On the other hand, China has maintained a high profile in the search in the South China Sea, the Strait of Malacca and the Indian Ocean with its top military vessels while also announcing the use of 10 satellites in the hope of tracking down new clues.
While the opportunity arose by accident, it has allowed Chinese vessels and aircraft to venture into previously prohibited waters. At the same time, observing the United States has made China realize the gap it still has to make up if it intends to challenge its main competitor's military or technological capabilities.

Chinese military expert Zhang Zhaozhong says the US may have already independently initiated their own investigation into the missing plane and will likely be the ones to solve the mystery in the end.
Zhang said, while Malaysia is coordinating the overall search efforts, the US has remained very collected amid the chaos because it "knows too much." In the post-911 world, US authorities may well hold detailed information on both pilots and all the plane's crew, including their emails, telephone logs and internet activity, Zhang added.
Malaysia Airlines commercial director Hugh Dunleavy revealed to the families of passengers on March 13 in Beijing that the US National Transportation Safety Board and Federal Aviation Administration have already set up their own independent inquiry into flight MH370.





http://www.theguardian.com/world/2014/mar/21/mh370-search-for-missing-plane-resumes-at-daybreak-live


( 3/21/14 Updates.....) 



Latest developments

As the search for Malaysia Airlines flight MH370 continues here’s a summary of how things stand now:


Here’s a further update on eventswith responses from a number of meteorology experts and imagery analysts about the prospects of finding the objects believed to be linked to the plane:
Satellite and meteorology experts have expressed doubt about the prospect of finding objects in the Indian Ocean believed to be linked to the missing Malaysia Airlines flight, citing the possibility that the debris could have drifted hundreds of miles since it was first detected.
Australia’s prime minister, Tony Abbott, announced on Thursday that a “credible” sighting had been made in the Indian Ocean, about 2,500 kilometres (1,550 miles) south-west of Perth, of objects that could be related to the search, based on satellite imagery from five days ago. Four aircraft have been tasked to search the area by Australia’s maritime search agency.
The images were captured by DigitalGlobe, a commercial satellite operator that attributed the finding to the WorldView-2 satellite from an image dated to 16 March.
Martin Babakhan, a meteorologist and lecturer at Australia’s University of Newcastle, said that since the satellite images were taken the objects found could have moved “about 200 or 300 kilometres from the original location” in a westerly direction, closer to Australia.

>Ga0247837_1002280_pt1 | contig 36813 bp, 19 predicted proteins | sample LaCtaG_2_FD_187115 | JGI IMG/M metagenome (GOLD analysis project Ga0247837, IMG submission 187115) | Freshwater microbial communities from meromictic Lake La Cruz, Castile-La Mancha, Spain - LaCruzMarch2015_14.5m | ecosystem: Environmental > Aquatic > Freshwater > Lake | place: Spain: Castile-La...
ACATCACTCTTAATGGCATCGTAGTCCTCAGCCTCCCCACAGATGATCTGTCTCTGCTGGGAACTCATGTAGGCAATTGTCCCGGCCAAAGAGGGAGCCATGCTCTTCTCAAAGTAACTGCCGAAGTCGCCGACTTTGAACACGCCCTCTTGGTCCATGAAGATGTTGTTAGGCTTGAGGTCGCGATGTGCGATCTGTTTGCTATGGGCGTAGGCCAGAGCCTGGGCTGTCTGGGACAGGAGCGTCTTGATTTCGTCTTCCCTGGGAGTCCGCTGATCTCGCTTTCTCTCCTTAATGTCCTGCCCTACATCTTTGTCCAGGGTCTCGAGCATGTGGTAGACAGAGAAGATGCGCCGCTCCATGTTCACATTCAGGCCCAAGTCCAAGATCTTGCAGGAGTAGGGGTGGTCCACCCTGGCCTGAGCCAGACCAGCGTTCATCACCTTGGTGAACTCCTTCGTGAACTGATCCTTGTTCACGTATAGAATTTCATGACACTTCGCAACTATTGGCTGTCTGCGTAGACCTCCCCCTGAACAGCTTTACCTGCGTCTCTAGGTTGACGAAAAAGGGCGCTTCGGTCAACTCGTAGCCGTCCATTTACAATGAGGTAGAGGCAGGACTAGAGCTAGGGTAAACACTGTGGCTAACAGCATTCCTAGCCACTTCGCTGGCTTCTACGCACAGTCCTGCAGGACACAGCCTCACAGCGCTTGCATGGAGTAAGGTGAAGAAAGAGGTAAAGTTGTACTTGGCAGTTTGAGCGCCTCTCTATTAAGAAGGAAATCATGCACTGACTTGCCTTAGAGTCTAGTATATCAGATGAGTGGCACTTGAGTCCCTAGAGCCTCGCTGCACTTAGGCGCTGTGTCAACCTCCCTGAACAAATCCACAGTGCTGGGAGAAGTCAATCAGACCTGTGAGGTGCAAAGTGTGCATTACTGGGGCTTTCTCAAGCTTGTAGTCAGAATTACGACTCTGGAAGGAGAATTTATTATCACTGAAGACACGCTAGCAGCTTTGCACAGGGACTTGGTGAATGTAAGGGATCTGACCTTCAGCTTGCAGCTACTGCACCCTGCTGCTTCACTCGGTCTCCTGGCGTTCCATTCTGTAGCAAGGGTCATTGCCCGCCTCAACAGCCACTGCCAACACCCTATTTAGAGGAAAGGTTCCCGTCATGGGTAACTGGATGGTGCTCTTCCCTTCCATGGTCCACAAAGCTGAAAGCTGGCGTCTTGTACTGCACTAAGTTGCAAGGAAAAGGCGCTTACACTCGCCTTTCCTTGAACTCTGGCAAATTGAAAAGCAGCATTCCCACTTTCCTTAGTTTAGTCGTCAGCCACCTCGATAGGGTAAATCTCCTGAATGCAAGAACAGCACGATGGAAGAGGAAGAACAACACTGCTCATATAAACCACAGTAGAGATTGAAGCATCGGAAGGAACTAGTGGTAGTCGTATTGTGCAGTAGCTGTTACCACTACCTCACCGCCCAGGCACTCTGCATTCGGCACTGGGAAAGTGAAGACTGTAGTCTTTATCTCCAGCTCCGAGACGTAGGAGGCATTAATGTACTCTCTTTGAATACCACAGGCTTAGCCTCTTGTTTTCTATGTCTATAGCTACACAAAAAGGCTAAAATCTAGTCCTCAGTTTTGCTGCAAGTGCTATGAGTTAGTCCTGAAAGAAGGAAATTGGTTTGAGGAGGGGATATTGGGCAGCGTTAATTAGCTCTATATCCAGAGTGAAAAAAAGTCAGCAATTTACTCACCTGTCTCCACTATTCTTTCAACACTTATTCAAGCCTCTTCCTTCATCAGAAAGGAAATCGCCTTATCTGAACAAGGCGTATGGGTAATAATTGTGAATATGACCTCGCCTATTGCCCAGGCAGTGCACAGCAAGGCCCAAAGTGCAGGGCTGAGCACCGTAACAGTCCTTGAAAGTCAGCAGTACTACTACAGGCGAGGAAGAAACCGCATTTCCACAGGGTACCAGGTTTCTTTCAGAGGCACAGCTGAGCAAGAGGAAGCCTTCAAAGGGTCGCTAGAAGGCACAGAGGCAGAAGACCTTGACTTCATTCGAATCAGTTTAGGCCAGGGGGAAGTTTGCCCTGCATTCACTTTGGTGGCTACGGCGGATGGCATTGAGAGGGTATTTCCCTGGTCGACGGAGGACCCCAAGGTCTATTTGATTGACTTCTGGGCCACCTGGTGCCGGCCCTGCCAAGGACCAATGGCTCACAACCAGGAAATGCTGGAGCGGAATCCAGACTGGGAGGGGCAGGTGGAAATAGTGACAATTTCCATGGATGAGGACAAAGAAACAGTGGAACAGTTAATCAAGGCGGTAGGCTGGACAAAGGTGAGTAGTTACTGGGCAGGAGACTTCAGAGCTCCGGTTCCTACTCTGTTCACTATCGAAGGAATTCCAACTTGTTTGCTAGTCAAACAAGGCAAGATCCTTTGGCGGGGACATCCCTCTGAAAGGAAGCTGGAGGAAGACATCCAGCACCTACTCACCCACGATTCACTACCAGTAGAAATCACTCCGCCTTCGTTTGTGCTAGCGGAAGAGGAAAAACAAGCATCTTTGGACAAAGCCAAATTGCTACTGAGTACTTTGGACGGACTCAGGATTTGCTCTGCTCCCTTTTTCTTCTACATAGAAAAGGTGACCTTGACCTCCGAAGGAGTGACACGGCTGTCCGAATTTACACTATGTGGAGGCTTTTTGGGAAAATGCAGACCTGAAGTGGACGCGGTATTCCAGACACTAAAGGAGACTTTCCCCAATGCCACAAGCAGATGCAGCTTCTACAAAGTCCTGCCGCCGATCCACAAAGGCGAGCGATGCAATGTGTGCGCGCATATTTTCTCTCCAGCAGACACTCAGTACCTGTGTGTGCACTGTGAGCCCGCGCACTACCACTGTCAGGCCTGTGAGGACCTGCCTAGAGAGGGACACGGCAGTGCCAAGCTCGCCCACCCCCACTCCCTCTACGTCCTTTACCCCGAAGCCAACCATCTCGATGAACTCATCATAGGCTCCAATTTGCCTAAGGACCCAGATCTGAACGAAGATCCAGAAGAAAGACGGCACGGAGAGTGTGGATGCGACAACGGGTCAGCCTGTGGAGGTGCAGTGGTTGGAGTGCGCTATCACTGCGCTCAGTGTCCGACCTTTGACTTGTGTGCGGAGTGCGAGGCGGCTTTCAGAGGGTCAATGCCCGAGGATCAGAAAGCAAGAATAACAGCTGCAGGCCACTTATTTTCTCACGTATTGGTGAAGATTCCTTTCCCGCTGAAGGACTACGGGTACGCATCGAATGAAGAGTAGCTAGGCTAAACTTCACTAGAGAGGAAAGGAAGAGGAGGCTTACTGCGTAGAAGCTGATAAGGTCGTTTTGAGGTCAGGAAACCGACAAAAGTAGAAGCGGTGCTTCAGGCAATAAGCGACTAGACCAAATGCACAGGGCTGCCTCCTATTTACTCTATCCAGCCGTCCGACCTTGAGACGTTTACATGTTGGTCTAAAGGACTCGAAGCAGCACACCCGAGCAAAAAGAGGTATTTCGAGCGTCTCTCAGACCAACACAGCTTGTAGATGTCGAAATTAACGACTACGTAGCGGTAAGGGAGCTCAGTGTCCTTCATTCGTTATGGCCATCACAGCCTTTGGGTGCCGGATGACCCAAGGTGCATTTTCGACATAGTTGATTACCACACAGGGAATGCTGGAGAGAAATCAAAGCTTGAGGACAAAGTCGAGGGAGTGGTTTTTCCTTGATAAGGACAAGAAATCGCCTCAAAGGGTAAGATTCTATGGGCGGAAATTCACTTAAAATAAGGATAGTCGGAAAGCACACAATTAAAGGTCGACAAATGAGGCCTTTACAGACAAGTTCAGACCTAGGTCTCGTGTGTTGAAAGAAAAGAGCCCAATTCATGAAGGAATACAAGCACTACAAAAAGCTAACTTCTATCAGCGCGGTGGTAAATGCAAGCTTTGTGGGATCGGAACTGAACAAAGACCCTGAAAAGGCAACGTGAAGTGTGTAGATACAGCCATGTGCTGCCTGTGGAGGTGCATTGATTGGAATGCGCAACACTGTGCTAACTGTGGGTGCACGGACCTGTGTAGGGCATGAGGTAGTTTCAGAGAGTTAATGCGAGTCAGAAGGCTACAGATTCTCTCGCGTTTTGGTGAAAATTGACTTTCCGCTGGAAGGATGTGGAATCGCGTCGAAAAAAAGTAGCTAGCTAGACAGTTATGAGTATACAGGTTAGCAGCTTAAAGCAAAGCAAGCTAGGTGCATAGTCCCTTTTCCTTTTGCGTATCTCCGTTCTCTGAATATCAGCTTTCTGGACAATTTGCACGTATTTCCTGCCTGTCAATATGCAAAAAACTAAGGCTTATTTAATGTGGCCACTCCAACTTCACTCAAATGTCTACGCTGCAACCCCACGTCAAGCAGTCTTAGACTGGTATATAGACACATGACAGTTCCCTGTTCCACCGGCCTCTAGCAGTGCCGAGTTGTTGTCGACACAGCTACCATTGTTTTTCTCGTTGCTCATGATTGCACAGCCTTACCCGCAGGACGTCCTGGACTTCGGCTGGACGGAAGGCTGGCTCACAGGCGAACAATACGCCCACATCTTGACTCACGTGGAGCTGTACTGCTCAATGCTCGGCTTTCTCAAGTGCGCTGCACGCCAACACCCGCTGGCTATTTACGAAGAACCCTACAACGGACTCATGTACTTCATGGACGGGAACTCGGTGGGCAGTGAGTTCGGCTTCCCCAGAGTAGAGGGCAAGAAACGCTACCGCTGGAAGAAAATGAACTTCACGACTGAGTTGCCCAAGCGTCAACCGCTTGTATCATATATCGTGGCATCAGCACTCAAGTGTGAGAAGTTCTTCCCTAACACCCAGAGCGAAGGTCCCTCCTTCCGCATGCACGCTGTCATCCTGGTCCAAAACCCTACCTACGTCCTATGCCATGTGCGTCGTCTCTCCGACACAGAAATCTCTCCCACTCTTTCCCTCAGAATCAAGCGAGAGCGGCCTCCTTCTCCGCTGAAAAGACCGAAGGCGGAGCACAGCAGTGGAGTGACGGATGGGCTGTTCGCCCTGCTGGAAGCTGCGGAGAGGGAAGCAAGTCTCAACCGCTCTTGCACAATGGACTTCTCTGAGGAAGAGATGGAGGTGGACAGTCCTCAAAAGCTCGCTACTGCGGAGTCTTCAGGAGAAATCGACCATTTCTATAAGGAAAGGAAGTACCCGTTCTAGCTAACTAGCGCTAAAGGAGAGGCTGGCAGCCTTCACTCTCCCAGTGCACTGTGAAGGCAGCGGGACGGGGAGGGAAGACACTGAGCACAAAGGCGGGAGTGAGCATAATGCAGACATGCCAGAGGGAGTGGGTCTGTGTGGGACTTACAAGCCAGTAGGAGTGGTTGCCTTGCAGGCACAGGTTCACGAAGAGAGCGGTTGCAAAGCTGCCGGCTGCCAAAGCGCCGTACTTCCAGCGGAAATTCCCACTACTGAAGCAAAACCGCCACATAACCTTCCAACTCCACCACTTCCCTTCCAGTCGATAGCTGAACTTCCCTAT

“I was looking at that ocean all week and that particular region has a very, very strong current. The weather can vary very quickly. There are extreme weather conditions there that would make any search difficult,” he said.
Janette Lindesay, an associate professor at the Fenner School of Environment and Society, also said the objects could have moved hundreds of miles, and added that while the possible debris would be drifting generally west, it may have been buffeted by other winds and drifted north or south, making the search even more difficult.



To give a clearer indication of the weather conditions in the area, Martin Babakhan, a meteorologist and conjoint lecturer at the University of Newcastle, provided a number of slides that he had extracted from various sources to outline the current conditions. Here’s one that is an infra-red display of the conditions around Australia. He adds by way of explanation:
The infra-red satellite image showing red patches are storms developing along the trough near the west coast. The green patches are of scattered low clouds (stratocumulus, stratus, fog).
So while Australian search agencies have added that the weather at the moment is clear, the forecast for Sunday is believed to be much less favourable for the searchwhich has now been altered to a primarily visual operation.


Weather patterns around Australia on 21 March 2014.
Weather patterns around Australia on 21 March 2014. Photograph: /Cooperative Institute for Meteorological Satellite Studies Space Science and Engineering Centre







Here’s the latest search map from the Australian Maritime Search Agency. As you can see the search area is gradually moving towards the east. As several meteorological experts have explained, the reason for this change is because there is a strong westerly current in this part of the Indian Ocean.


Australia's updated search area for the missing Malaysia Airlines flight on 21 March.
Australia's updated search area for the missing Malaysia Airlines flight on 21 March. Photograph: /AMSA














The Australian Maritime Safety Authority (AMSA) has issued the following statement, detailing today’s search efforts:
Search operations in the Southern Indian Ocean for the missing Malaysia Airlines aircraft will continue today in the Australian Search and Rescue Region.

Today’s search will utilise four military aircraft, including two RAAF Orions, tasked by the Australian Maritime Safety Authority (AMSA) to search a 23,000 kilometre area, about 2500 kilometres south-west of Perth.

A merchant ship remains in the search area. Another merchant ship is en route to the area and is expected to arrive tonight.

A total of six merchant ships have assisted in the search since a shipping broadcast was issued by AMSA on Monday night.

The current search area has been identified based on satellite data imagery from the Australian Geospatial-Intelligence Organisation (AGO) provided to AMSA on Thursday morning.

Analysis of the imagery by AGO identified two objects possibly relating to the missing aircraft. The images have been assessed as being credible but it is possible they do not relate to the search for MH370.

The Royal Australian Navy HMAS Success is also en route to the search area and is due in the area on 22 March. 
To date, no sightings have been reported.